So moving on to the Dreamcast, we have a couple of games called Godzilla Generations (Famitsu score: 20/40) and Godzilla Generations: Maximum Impact. The first — actually one of the Dreamcast launch titles in Japan, if I recall correctly — is a fairly simple affair, in which you control Godzilla as he simply walks through cities and destroys them. The goal is to get your “destruction rate” as high as possible, and then leave the city within the time limit. Of course, tanks, jets, and the occasional enemy kaiju try to stop you along the way. Generations is a classic example of a slow-paced game that is only enjoyable in any capacity whatsoever because it’s Godzilla.
G controls like a tank like the characters in the original Resident Evil, but at a fraction of the speed. And when he gets hit hard, he often reacts by stopping and roaring, which takes several seconds while the player just has to wait for it to happen (often while continuing to get pummeled by gunfire and rockets). The game takes patience and dedication to finish — which I did, back when I had that kind of time 20 years ago. Its sequel, Maximum Impact, is almost more of an on-rails shooter like a Panzer Dragoon game, where Godzilla is viewed from behind and can only walk forward to advance, and attacks whatever is in front of him. Again, the pace and limitations make it feel like Godzilla, but doesn’t necessarily make for a satisfying gaming experience.
Moving on, the trio of fighting games during that same generation — Destroy All Monsters Melee (Metacritic score: 73), Save the Earth (Metacritic score: 62), and Unleashed (Metacritic score: 44) — present the other side of the Godzilla video game paradox: the monsters control faster and are more agile, which makes for a decent arcade-style game, but doesn’t convey the appropriately apocalyptic heft of controlling a kaiju.
Godzilla Domination (Metacritic score: 53), developed by WayForward for the Game Boy Advance, is a quick step backward with a game very similar to SNK’s pair of King of the Monsters titles for Neo Geo. Like the PS2/Xbox/Gamecube games mentioned above, quick action actually makes this one a pretty fun game, but again it fails to feel like a Godzilla film.
The Godzilla title on the PS3, which was ported to PS4 with some improvements (Metacritic score: 38, Famitsu score: 30/40), is very similar to Generations on the Dreamcast, with “Destruction Rates,” kaiju opponents, and even tank controls. It also suffers from the slow control, long recovery animations, and an inability to defend against enemy attacks — again, making it feel like you’re really controlling a giant monster, for better or worse, but also makes for some frustrating gaming.
This particular title does have some cool features like the ability to “evolve” Godzilla, branching paths, and the opportunity to ravage the world as a different kaiju. However, as usual, these are probably only appealing to the true-blue Godzilla fan willing to take the time to explore these options.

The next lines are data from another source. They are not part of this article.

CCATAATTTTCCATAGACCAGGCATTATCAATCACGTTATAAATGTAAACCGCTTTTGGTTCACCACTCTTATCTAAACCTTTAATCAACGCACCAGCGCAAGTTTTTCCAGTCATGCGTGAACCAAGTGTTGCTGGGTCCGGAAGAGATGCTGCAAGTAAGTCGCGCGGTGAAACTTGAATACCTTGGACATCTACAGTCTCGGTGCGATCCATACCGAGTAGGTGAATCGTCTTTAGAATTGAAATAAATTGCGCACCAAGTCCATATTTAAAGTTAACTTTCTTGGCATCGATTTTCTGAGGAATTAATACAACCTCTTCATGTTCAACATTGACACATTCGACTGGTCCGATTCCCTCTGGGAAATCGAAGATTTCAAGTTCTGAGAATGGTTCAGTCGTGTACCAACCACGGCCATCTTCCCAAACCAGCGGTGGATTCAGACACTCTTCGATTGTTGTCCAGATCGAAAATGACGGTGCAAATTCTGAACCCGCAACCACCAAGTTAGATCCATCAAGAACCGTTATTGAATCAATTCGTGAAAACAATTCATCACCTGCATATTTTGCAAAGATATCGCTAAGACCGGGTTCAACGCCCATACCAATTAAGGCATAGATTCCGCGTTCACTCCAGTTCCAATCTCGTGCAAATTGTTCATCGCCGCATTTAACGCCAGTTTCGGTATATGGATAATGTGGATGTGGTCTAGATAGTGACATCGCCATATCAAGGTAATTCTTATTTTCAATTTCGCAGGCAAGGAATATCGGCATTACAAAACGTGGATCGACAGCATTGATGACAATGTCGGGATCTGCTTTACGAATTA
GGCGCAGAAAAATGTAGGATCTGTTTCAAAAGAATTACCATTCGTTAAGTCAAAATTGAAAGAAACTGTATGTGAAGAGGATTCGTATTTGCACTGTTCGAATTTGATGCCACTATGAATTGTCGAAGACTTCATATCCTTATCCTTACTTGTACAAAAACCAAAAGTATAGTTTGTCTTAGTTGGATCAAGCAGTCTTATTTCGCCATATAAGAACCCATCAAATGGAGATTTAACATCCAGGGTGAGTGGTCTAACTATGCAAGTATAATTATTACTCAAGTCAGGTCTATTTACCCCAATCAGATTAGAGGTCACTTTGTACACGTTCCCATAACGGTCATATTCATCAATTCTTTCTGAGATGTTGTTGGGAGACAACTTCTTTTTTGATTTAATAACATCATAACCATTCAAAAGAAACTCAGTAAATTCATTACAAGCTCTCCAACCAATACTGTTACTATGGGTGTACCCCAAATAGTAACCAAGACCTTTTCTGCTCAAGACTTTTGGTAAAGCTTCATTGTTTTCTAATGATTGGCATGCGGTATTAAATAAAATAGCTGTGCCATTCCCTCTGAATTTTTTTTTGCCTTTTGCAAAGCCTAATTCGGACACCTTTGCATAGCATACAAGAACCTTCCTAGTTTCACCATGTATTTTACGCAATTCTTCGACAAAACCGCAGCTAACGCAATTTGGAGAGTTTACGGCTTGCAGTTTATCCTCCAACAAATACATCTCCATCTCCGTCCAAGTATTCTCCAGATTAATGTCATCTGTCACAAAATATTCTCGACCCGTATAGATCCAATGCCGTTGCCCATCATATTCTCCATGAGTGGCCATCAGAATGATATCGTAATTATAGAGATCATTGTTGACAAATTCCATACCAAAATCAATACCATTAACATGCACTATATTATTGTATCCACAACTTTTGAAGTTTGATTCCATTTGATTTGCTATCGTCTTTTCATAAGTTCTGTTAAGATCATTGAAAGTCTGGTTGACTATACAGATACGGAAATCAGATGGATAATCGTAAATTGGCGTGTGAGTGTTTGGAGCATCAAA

So the questions is: Where is the sweet spot? Is it possible to create an action-based Godzilla game that perfectly balances the convincing feel of controlling a giant monster with good, fun gameplay? I’m not really sure. It’s like there’s an invisible slider bar, with “Kaiju Authenticity” on one end and “Accurate Control” on the other, and nowhere on its spectrum feels quite right.
Perhaps those sim games are actually the ones that DO make the most sense for putting kaiju into a video game, and I should spend more time with those. But let’s be honest — when you’re immersing yourself in the world of daikaiju, who the hell wants to be on the human side?
To that end, maybe the import-only City Shrouded in Shadow (Kyoei Toshi) (Famitsu score: 31/40) is the best way to approach it — giant monsters are attacking your city, and rather than playing as the JSDF trying to fight them off, you play as a civilian and just have to survive.
I wish like heck that this game would have gotten an US release, but as I’m on a kaiju kick right now, I might just order an import when I have a few bucks to spend.
So are Godzilla games all kusoge, or “shit games?” I guess like all games, it’s subjective. For non-fans, I can see how many of these games would be frustrating, if not downright unplayable. If you love Godzilla, though, some questionable gameplay is going to have to be acceptable — much in the way Godzilla fans are forgiving of some questionable filmmaking. So honestly, depending on how much you love Godzilla, your mileage may vary with regards to how bad of a game you can put up with.
But kusoge? I say nah. I’ll be honest, it is due to my love of Godzilla that I actually enjoy most of these games, even though I know they’re not great on certain levels. But as a matter of fact, in revisiting many of these games, I realized just how much I really like them. A lot of them feature tons of great fan service, like the aforementioned options and unlockables of the PS4 game that are fun to dive into, or the fact that the NES entry features loads of kaiju from obscure non-Godzilla Toho movies, like Dogora and Mogera. And I love the way the NES game is set up like a combination board game/side-scroller, I think it’s a unique design. Generations for the Dreamcast may look dated now, but I have very fond memories of playing my Japanese Dreamcast console before it came out in the US and my determination to finish this slog of a game — which I did.
Besides, I’ve been known to stick up for lots of unpopular games right here on this blog — it’s one of my favorite types of articles to write — and if anyone’s gonna get a pass, it’s gonna be the King of the Monsters.